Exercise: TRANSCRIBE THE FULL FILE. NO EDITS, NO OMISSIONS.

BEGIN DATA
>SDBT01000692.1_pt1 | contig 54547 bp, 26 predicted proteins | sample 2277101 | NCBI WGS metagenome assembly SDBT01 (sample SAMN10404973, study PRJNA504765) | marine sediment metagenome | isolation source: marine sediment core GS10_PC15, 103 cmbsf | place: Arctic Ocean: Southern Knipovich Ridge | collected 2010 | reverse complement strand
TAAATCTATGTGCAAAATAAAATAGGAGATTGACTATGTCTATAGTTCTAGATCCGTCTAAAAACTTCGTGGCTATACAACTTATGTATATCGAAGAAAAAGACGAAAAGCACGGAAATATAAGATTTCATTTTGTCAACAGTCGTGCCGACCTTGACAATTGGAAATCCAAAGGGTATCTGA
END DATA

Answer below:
>SDBT01000692.1_pt1 | contig 54547 bp, 26 predicted proteins | sample 2277101 | NCBI WGS metagenome assembly SDBT01 (sample SAMN10404973, study PRJNA504765) | marine sediment metagenome | isolation source: marine sediment core GS10_PC15, 103 cmbsf | place: Arctic Ocean: Southern Knipovich Ridge | collected 2010 | reverse complement strand
TAAATCTATGTGCAAAATAAAATAGGAGATTGACTATGTCTATAGTTCTAGATCCGTCTAAAAACTTCGTGGCTATACAACTTATGTATATCGAAGAAAAAGACGAAAAGCACGGAAATATAAGATTTCATTTTGTCAACAGTCGTGCCGACCTTGACAATTGGAAATCCAAAGGGTATCTGA